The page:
The invention, in the preferred embodiment, uses a decision function to decide which format to use to reencode an image. The decision function used in the preferred embodiment is a function of three input variables, c,r,d, the values for which are determined by the invention preparatory to evaluating the decision function. The first variable, c, is, equal to the number of colors in the image; the second variable, r, is equal to the average run length of colors in the image (as explained below); and the third variable, d, is equal to an edge activity metric. The values for the three input variables are determined by analyzing the subject image, as described below. The preferred function also includes three parameters (constants) α,β,λ that can act as weights or serve as other than weights (as described below, where one parameter is used as a threshold for a number of colors and another is used as a threshold for an average run length). Preferably, and in a particularly simple embodiment, the decision function can be written as,
and, as explained below, has lower values for more natural images and higher values for images that are more graphic (artificial). For the decision function of eq. (1), the parameters α,β,λ can be thought of as weighting the importance of the three inputs (characteristics of the image) c,r,d. In an embodiment using eq. (1), and in the preferred embodiment, a threshold value τ is predetermined, and the invention uses that rule that if the decision function f(c,r,d) is less than τ then the graphics format is used, otherwise the natural format is used. In more complex embodiments in which the invention chooses from among more than two formats, a table of thresholds vs. formats is used according to one or another rule, for example according to the rule that if the decision function has a value that is less than one threshold but greater than the preceding threshold, the format corresponding to the preceding threshold is to be used. Thus, for example, in case of three formats, the table of thresholds vs. formats might be as in table 1 below, according to which a decision function value of 0.5 for an image would result in a decision to use JPEG format to reencode the image.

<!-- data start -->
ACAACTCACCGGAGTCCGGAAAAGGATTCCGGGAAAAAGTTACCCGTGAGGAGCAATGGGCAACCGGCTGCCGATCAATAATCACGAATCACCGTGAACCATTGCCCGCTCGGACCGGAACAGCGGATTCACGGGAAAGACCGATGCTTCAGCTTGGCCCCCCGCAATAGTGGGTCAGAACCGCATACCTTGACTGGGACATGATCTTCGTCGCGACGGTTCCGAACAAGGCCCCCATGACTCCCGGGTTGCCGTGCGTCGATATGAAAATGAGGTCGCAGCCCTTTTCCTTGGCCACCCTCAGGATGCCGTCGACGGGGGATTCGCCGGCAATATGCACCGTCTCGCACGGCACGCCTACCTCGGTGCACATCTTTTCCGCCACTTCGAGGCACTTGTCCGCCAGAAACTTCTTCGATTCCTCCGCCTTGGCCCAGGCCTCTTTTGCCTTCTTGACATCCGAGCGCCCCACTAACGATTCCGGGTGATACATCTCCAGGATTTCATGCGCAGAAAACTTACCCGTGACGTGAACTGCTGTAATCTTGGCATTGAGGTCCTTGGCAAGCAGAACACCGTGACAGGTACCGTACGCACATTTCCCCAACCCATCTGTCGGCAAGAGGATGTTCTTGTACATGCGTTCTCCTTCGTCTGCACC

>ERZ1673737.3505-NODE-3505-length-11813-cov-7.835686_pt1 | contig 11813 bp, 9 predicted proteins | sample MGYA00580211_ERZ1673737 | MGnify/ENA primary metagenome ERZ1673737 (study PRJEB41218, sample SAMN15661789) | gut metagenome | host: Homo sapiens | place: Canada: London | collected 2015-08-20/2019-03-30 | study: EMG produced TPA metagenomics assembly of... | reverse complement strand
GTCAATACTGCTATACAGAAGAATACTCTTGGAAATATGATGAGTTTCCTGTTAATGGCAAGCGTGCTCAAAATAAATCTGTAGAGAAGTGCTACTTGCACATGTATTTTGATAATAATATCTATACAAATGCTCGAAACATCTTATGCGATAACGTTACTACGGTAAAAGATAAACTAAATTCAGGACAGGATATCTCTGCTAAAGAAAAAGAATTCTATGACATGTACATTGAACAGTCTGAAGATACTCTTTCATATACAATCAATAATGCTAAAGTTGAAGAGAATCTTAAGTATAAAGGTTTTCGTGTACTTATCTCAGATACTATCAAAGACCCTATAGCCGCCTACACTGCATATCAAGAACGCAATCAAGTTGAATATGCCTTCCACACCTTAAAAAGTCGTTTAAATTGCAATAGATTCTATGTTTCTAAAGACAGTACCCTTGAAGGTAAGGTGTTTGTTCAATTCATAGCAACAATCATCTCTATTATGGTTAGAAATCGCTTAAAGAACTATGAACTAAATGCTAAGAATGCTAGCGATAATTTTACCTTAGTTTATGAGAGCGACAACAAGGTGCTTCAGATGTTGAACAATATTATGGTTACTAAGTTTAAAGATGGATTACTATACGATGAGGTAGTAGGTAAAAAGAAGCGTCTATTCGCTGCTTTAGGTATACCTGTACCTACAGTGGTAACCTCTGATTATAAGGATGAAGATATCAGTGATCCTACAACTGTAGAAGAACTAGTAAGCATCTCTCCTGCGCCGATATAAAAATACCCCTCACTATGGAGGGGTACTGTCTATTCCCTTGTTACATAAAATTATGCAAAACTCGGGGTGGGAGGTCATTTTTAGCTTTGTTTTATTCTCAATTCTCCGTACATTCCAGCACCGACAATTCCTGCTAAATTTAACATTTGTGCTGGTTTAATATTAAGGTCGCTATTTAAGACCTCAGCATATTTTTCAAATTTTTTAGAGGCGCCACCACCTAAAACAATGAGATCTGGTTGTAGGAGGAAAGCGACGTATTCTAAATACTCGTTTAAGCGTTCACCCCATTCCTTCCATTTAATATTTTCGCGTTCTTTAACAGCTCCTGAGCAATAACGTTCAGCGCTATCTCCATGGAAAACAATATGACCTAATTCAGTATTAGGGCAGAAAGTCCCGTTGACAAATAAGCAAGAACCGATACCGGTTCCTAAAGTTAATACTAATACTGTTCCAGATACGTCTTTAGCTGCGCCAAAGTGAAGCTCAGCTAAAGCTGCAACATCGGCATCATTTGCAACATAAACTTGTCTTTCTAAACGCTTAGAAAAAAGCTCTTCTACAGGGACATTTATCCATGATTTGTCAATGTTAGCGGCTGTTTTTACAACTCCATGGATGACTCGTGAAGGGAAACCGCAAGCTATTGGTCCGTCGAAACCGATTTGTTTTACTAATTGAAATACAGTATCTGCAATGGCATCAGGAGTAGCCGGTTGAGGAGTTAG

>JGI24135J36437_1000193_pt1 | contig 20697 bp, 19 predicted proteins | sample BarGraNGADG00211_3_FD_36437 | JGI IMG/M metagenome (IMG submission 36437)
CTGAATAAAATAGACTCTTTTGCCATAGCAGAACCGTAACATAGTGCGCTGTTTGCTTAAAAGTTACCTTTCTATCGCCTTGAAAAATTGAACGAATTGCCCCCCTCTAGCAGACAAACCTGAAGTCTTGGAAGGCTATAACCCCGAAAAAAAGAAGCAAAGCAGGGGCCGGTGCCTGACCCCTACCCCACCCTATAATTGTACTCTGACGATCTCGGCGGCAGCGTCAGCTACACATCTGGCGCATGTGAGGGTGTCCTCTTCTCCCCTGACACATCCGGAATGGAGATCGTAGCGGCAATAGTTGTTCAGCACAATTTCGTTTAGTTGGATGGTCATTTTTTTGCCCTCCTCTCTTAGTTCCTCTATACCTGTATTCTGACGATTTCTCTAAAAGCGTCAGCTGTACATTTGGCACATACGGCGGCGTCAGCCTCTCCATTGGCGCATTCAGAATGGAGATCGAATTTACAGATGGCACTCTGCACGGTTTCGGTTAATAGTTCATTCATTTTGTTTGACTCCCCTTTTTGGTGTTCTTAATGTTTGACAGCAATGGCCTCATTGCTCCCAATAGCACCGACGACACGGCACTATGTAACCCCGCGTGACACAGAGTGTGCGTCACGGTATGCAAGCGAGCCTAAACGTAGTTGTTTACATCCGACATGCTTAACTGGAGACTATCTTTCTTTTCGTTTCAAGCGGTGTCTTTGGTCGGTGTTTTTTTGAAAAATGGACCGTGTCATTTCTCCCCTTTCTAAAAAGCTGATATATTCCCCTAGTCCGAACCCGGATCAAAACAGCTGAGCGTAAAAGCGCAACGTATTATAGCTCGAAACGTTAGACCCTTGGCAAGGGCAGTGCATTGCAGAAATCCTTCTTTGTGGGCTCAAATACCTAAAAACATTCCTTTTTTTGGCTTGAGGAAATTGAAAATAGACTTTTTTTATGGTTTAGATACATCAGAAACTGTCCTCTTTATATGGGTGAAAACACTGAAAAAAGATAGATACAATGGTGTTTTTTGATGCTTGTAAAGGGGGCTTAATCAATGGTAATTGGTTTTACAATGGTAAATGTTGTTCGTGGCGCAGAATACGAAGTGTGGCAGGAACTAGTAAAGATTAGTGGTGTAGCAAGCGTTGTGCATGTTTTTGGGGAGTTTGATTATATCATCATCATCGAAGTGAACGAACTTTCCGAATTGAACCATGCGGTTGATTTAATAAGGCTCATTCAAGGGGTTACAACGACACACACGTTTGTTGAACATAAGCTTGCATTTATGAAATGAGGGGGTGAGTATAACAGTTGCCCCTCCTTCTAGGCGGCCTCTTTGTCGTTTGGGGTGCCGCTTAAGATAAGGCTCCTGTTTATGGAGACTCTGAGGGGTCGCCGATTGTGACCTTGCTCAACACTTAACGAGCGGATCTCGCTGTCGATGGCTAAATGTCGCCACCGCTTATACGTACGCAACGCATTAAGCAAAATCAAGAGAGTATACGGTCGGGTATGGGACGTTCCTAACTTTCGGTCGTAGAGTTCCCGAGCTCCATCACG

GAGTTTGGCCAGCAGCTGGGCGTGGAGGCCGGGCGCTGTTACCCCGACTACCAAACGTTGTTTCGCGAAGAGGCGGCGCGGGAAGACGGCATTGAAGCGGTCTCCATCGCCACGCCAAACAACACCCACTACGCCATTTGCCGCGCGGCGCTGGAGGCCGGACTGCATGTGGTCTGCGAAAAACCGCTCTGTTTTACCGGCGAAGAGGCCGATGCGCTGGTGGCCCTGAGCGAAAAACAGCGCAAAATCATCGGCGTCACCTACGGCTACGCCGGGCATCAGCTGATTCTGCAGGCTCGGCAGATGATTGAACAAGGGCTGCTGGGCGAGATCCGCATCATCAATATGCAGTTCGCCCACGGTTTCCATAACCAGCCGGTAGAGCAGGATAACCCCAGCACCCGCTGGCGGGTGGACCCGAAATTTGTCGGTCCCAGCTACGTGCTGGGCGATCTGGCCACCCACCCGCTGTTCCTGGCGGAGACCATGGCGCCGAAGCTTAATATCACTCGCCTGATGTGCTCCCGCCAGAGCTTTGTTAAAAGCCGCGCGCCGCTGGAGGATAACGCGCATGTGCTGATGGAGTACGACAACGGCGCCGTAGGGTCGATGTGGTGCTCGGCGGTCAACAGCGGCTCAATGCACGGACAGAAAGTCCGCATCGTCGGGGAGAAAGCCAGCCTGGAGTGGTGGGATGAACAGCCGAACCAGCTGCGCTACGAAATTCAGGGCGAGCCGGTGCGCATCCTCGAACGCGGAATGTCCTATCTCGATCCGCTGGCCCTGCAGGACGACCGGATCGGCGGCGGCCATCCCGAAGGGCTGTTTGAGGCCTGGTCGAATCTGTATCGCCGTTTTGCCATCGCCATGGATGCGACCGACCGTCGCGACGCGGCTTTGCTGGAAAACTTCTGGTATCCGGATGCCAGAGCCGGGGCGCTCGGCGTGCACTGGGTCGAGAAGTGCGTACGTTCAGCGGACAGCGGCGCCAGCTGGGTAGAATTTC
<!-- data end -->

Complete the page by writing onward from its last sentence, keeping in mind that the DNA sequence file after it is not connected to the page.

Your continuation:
Example of table of thresholds vs. formats.
Some intermediate format
Referring now to
Note that although the parameters α,β,λ are referred to here as constants, the invention does comprehend refining or altering the values of the parameters, from time to time, according to experience in a particular application.